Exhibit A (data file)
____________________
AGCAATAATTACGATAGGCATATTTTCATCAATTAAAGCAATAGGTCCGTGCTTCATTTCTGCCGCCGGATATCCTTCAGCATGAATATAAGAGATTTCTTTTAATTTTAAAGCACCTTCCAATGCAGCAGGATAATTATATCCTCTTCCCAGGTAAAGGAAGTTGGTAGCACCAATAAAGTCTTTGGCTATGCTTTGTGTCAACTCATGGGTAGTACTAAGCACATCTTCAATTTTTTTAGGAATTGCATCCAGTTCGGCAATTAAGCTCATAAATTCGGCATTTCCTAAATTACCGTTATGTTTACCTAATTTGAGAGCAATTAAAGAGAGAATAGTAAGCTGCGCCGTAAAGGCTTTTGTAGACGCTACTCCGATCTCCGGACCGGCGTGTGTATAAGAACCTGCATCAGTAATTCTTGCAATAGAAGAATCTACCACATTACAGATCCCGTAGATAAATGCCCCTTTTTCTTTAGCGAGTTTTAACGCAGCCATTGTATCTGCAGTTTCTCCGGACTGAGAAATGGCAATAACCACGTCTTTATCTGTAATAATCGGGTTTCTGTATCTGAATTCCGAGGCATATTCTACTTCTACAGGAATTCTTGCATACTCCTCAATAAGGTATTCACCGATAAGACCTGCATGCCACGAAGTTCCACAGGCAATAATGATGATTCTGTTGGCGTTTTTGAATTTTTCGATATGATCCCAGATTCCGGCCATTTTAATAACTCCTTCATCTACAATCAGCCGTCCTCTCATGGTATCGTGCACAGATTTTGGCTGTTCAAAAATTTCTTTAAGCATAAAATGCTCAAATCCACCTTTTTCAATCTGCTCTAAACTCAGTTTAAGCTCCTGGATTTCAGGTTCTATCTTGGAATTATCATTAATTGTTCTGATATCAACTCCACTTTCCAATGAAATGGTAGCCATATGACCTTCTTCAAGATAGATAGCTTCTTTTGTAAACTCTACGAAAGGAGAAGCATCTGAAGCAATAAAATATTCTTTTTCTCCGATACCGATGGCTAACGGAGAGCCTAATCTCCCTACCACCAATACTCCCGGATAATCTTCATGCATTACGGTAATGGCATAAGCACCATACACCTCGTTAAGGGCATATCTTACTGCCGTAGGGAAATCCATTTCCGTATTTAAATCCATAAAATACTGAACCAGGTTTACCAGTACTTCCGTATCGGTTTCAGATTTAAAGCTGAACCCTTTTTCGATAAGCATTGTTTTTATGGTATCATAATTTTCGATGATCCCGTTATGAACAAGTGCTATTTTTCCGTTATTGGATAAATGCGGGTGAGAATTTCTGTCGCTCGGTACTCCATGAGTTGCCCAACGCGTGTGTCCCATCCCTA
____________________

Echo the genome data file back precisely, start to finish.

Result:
AGCAATAATTACGATAGGCATATTTTCATCAATTAAAGCAATAGGTCCGTGCTTCATTTCTGCCGCCGGATATCCTTCAGCATGAATATAAGAGATTTCTTTTAATTTTAAAGCACCTTCCAATGCAGCAGGATAATTATATCCTCTTCCCAGGTAAAGGAAGTTGGTAGCACCAATAAAGTCTTTGGCTATGCTTTGTGTCAACTCATGGGTAGTACTAAGCACATCTTCAATTTTTTTAGGAATTGCATCCAGTTCGGCAATTAAGCTCATAAATTCGGCATTTCCTAAATTACCGTTATGTTTACCTAATTTGAGAGCAATTAAAGAGAGAATAGTAAGCTGCGCCGTAAAGGCTTTTGTAGACGCTACTCCGATCTCCGGACCGGCGTGTGTATAAGAACCTGCATCAGTAATTCTTGCAATAGAAGAATCTACCACATTACAGATCCCGTAGATAAATGCCCCTTTTTCTTTAGCGAGTTTTAACGCAGCCATTGTATCTGCAGTTTCTCCGGACTGAGAAATGGCAATAACCACGTCTTTATCTGTAATAATCGGGTTTCTGTATCTGAATTCCGAGGCATATTCTACTTCTACAGGAATTCTTGCATACTCCTCAATAAGGTATTCACCGATAAGACCTGCATGCCACGAAGTTCCACAGGCAATAATGATGATTCTGTTGGCGTTTTTGAATTTTTCGATATGATCCCAGATTCCGGCCATTTTAATAACTCCTTCATCTACAATCAGCCGTCCTCTCATGGTATCGTGCACAGATTTTGGCTGTTCAAAAATTTCTTTAAGCATAAAATGCTCAAATCCACCTTTTTCAATCTGCTCTAAACTCAGTTTAAGCTCCTGGATTTCAGGTTCTATCTTGGAATTATCATTAATTGTTCTGATATCAACTCCACTTTCCAATGAAATGGTAGCCATATGACCTTCTTCAAGATAGATAGCTTCTTTTGTAAACTCTACGAAAGGAGAAGCATCTGAAGCAATAAAATATTCTTTTTCTCCGATACCGATGGCTAACGGAGAGCCTAATCTCCCTACCACCAATACTCCCGGATAATCTTCATGCATTACGGTAATGGCATAAGCACCATACACCTCGTTAAGGGCATATCTTACTGCCGTAGGGAAATCCATTTCCGTATTTAAATCCATAAAATACTGAACCAGGTTTACCAGTACTTCCGTATCGGTTTCAGATTTAAAGCTGAACCCTTTTTCGATAAGCATTGTTTTTATGGTATCATAATTTTCGATGATCCCGTTATGAACAAGTGCTATTTTTCCGTTATTGGATAAATGCGGGTGAGAATTTCTGTCGCTCGGTACTCCATGAGTTGCCCAACGCGTGTGTCCCATCCCTA